In your quest for sobriety it will most likely take you more than one try. I could string together a few months, a year, and at one point 2 years. When I would slip up the shame and guilt was overwhelming. I figured what the hell I might as well keep drinking if I’m going to feel this way. If the people around me are going to monitor everything I do and everywhere I go I should give them a good reason. Who could blame them? I had destroyed all the trust they had in me.
It shouldn’t be this way. Yes, you are probably going to relapse a few times before you get it right. You shouldn’t have to feel overwhelming shame about it. Shame to the point where you feel you have no place to go but down. So you do. I didn’t expect hugs and kisses when I relapsed. I think talking about it would have helped. Talking about why I felt the need to drink at that time. What was going on in my life. I had not been diagnosed as Bipolar yet so maybe it wouldn’t have made sense but usually there was a trigger. A big one was the feeling that I was missing out on something. I didn’t know what it was, it was just a feeling that things were happening and I was not a part of them. This was bullshit. There was nothing important going on it was just my brain and self-esteem.
When you feel isolated and like the Black Sheep because you screwed up once again you think “who will understand”? My drinking buddies of course! They really don’t. They’re just glad to see you back in the muck with them. Misery loves company.
So it’s up to you to put away the shame and guilt and speak up. Tell the people around you that you are doing the best you can and keep trying until sober periods get longer and longer. Is it easy? No, of course not. I had to sever ties with all of the people I knew except one. I didn’t go out at night for the longest time. I know you can still drink during the day but I never did. I avoided any restaurants that were more like bars, I stopped going to concerts because I always drank at them.
Eventually I’ll ease back into some activities. I was invited to a Christmas party tonight but it was at a Salon with mostly young women. I knew I would feel uncomfortable and I didn’t want to put myself in that position. I would have only known one person. She knows my history. I went early and gave her a gift and a hug. She understood without any explanation. It’s what I like about her.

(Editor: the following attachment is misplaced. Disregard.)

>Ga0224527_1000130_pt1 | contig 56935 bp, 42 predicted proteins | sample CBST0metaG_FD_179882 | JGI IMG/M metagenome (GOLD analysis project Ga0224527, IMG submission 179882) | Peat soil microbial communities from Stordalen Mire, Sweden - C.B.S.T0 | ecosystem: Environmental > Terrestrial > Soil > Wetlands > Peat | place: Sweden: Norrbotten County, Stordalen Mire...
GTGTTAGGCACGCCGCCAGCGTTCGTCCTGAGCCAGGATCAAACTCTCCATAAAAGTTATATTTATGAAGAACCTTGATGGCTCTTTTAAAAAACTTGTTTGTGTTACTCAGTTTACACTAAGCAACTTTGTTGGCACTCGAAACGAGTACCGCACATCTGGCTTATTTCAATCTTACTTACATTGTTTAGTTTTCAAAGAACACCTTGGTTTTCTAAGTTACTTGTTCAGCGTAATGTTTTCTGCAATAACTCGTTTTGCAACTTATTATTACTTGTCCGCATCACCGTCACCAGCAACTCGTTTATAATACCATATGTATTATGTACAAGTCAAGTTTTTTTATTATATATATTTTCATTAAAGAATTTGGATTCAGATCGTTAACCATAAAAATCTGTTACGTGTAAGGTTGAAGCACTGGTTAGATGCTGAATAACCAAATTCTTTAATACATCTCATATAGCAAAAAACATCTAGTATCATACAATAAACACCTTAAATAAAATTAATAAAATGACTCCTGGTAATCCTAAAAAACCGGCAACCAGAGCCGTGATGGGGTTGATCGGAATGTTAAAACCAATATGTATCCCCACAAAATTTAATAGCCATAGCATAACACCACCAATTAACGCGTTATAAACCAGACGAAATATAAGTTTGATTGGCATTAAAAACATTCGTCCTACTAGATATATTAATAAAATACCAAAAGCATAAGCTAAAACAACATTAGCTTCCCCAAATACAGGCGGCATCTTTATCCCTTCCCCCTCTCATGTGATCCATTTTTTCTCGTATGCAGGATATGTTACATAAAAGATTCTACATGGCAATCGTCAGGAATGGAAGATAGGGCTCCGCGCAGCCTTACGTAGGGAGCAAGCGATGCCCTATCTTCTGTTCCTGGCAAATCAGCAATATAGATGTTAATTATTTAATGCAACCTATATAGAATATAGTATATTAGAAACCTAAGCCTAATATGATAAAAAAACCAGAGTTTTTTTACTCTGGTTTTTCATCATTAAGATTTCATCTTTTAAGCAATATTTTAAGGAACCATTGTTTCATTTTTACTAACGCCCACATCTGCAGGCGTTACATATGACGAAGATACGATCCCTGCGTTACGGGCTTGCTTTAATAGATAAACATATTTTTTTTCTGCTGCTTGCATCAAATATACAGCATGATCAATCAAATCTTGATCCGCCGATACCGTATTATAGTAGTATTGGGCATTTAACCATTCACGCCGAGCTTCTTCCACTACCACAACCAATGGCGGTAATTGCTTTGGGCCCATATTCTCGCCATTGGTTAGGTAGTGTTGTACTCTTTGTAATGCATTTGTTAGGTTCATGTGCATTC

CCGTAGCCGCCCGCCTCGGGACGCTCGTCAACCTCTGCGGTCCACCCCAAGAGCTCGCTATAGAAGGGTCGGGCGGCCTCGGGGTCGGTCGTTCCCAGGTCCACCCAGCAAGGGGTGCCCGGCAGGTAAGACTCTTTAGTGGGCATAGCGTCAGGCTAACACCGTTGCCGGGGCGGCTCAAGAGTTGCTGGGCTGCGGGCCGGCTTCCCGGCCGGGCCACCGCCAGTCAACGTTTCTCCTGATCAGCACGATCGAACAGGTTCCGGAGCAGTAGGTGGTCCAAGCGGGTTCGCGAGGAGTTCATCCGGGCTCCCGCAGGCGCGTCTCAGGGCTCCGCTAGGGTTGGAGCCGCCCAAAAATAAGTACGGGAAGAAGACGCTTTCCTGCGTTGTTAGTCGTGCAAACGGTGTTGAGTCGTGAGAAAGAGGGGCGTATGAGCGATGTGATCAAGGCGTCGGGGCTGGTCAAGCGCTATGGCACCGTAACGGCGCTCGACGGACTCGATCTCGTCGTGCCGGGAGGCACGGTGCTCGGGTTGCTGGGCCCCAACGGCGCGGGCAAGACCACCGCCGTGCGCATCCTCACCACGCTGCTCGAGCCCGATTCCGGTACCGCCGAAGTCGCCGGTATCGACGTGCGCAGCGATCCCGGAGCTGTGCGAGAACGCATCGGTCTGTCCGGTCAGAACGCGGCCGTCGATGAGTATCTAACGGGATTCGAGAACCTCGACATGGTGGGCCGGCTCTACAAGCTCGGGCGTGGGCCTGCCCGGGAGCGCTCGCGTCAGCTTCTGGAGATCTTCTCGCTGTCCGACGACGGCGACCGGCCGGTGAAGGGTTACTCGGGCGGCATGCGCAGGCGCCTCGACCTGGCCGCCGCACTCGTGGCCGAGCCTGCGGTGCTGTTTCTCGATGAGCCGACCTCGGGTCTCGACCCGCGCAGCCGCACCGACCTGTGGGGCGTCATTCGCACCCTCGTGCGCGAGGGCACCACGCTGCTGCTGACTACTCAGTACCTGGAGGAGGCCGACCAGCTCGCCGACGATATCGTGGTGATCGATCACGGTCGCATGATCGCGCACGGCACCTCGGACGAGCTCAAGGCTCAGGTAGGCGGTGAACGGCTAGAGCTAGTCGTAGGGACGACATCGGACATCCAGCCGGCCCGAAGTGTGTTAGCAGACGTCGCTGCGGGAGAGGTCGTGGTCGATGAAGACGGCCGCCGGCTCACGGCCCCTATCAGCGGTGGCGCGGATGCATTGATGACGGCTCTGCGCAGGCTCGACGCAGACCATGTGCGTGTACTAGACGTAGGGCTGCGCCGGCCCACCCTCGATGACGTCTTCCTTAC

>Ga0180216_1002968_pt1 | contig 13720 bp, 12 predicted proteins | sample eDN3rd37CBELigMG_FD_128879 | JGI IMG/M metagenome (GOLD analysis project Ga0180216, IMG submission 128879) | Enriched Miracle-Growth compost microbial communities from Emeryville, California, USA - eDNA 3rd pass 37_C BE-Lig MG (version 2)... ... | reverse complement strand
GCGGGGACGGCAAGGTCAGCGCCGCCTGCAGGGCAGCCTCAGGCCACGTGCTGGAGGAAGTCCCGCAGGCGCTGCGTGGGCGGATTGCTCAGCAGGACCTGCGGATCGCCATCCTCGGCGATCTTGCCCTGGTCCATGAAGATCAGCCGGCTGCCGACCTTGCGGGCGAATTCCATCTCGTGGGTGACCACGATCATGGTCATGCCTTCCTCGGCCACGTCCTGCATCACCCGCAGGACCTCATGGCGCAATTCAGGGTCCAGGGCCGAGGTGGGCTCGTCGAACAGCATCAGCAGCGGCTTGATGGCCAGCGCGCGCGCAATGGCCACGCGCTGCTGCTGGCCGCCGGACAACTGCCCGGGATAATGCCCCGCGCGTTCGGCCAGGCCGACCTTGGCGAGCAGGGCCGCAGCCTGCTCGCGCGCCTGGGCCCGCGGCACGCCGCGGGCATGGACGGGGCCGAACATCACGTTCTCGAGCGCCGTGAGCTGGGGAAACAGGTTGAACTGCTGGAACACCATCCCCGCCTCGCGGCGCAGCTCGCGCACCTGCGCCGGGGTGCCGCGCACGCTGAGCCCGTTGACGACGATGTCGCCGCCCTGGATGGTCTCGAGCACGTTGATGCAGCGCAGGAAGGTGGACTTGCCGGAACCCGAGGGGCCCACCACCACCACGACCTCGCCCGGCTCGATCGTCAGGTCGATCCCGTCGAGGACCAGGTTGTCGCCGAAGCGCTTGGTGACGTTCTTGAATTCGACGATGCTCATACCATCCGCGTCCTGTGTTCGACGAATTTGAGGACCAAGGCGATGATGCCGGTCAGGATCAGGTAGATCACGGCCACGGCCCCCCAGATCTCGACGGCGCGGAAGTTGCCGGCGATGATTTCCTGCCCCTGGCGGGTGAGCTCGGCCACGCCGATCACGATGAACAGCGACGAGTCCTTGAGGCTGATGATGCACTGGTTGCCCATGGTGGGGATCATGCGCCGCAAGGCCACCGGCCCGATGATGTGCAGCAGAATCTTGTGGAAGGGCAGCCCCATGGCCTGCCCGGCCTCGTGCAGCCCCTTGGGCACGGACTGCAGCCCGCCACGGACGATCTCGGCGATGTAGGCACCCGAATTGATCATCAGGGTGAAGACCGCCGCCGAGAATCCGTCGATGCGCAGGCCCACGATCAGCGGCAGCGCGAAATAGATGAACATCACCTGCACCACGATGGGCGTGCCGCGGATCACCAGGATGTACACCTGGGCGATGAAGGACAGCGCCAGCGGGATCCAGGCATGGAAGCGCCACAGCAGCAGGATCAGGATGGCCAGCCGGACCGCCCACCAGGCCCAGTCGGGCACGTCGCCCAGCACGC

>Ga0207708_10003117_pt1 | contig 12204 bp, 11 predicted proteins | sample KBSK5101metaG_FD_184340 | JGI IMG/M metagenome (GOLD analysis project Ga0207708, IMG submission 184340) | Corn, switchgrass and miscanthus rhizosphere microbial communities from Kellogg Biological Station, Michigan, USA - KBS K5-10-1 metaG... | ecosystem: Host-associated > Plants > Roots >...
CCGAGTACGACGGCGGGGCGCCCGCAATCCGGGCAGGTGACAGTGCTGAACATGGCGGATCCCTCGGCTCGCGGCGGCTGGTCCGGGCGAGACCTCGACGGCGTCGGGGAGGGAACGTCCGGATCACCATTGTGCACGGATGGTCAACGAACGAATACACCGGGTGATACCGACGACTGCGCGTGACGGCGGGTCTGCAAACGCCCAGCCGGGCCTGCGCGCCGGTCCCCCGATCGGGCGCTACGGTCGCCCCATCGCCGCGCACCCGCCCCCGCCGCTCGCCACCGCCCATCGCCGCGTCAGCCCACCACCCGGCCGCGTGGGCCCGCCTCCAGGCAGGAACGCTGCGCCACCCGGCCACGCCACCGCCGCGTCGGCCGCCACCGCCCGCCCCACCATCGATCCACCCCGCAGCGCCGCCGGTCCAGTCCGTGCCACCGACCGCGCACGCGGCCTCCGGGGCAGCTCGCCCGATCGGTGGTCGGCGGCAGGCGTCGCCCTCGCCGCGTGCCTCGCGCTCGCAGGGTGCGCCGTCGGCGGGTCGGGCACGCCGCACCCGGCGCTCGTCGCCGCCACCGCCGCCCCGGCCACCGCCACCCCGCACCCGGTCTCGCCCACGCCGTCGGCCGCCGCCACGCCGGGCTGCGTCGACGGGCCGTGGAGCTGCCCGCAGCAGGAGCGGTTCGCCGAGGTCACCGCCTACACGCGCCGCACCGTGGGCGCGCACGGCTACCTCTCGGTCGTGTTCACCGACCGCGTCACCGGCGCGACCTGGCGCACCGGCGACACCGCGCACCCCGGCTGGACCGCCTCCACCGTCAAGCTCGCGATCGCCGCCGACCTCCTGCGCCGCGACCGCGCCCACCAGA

It’s starting to get easier. I’m used to going places on my own. I know my comfort zone and what I can handle. It’s a start. Just because I’ve been sober for over 6 and half years doesn’t mean I don’t have work to do. Half the battle is knowing my limitations and taking into consideration that I’m Bipolar makes it harder and easier at the same time. I know why I drink and what triggers my drinking. It helps to know that.
What’s hard is when people ask why you’re not drinking at a social event. I never know what to say. The truth? Lie? Just smile like an idiot? Say I’m allergic? It’s awkward and I hate it. 99% of me wants to tell the truth but it makes people uncomfortable. Why bother asking if you don’t really want to know? You have to have some clue in the back of your mind when you ask that it’s for a personal reason. Unless you expect everyone to say that they are the “designated driver”. You want to know the dirt but when you hear it you wish you hadn’t asked. Idiots.
Back to shame. Don’t let anyone make you feel ashamed for your mistakes. As long as you are still willing to try and you didn’t hurt yourself or anyone else you have nothing to be ashamed of. Keep going. Start again until one day you see a person that’s been drinking and you feel relief it isn’t you. The desire and the need is no longer there because you know the consequences and you don’t want to disappoint YOURSELF.